Featured degree: Information Technology (M.S.)
Candidates who hold a graduate degree in information technology are often preferred by employers looking to fill senior positions in their IT departments. The specific knowledge gained when pursuing an advanced IT degree can prepare you for terabyte database management, uncommon security concerns, and other complex technical realities of enterprise computing and networking.
- Program length: 36-48 credit hours
- Tuition per credit (online, Fall 2015): $408
- Total tuition for program: $14,688 - $19,584
Featured career: Information Security Analyst
Any organization whose business relies on digital resources places a high priority on information security. Occupational demand for highly skilled IT security personnel is expected to be very strong over the next several years, and a master's degree in information technology can help open doors to upward mobility in the field.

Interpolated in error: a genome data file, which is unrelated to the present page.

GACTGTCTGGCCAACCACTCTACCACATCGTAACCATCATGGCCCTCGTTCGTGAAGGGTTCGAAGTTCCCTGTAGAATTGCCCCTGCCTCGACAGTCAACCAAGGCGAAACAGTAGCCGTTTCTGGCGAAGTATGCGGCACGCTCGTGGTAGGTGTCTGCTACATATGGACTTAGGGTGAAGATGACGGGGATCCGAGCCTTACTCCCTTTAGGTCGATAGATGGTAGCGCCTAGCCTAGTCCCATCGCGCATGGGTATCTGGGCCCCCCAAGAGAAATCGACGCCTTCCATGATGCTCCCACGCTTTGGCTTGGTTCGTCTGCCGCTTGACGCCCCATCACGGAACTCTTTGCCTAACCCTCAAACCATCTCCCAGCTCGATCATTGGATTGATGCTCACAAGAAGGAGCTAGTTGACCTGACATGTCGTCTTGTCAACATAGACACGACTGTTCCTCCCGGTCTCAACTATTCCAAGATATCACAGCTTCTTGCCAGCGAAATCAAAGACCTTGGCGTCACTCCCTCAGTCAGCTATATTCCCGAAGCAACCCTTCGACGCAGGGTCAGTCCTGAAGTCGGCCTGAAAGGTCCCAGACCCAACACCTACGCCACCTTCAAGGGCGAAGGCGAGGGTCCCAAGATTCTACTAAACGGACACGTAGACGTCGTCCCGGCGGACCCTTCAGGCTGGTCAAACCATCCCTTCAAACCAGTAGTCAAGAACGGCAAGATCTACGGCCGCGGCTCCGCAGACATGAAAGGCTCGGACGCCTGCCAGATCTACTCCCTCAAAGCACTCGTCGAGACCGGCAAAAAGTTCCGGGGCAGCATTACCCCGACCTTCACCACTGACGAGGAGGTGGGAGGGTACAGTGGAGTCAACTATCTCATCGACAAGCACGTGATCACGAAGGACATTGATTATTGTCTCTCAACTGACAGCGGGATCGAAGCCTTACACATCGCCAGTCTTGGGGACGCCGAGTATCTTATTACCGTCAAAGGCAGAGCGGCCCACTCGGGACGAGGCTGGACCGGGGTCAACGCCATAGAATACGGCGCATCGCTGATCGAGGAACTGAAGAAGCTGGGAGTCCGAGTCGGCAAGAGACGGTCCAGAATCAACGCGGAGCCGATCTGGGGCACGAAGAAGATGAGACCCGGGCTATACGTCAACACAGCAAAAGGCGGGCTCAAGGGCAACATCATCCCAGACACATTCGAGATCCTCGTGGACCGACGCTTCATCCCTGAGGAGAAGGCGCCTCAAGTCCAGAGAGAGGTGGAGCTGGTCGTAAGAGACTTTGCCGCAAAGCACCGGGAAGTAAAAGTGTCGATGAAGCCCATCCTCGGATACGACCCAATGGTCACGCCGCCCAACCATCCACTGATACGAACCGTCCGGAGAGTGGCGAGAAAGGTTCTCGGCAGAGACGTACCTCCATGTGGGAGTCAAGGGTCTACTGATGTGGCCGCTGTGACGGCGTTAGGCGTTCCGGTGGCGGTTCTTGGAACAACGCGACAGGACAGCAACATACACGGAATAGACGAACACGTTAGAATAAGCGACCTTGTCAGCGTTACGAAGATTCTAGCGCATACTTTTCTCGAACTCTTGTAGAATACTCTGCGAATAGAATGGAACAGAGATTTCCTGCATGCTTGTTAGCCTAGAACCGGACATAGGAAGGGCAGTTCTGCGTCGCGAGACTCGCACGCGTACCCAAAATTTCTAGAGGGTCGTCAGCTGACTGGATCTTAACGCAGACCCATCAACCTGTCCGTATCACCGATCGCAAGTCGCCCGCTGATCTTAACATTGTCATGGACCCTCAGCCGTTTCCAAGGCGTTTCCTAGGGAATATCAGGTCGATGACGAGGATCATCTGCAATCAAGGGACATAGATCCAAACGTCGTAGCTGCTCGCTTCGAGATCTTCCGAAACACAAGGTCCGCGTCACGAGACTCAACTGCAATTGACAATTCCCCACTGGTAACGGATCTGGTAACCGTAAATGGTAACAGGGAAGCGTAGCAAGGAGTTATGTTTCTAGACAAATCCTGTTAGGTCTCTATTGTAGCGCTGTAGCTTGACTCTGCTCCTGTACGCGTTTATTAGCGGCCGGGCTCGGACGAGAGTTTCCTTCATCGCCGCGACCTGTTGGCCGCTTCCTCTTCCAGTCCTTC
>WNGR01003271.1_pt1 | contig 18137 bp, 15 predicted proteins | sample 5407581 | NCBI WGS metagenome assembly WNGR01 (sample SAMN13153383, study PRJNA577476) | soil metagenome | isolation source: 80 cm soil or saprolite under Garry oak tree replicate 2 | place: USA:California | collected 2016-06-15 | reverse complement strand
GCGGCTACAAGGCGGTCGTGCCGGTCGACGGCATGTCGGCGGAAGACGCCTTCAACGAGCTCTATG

- Median national salary in 2014: $91,600
- Job growth, 2012-22: 37 percent
This institution in Carrollton, Georgia, is committed to providing accessible academic degrees in its home state, both online and in a traditional campus environment. Students at West Georgia can choose from 43 bachelor's programs and 29 master's and specialist degrees, with a handful of options for doctoral study and non-degree certification also available.
Online programs at WGU fared quite well in U.S. News’ 2015 graduate online rankings, including a top-20 finish in the computer information technology category. The school also provides comprehensive information resources about the challenges and opportunities of earning a degree online, and a preparedness assessment can be taken by prospective students who aren't sure whether they're ready to tackle a fully online course load.
Featured degree: Applied Computer Science (M.S.)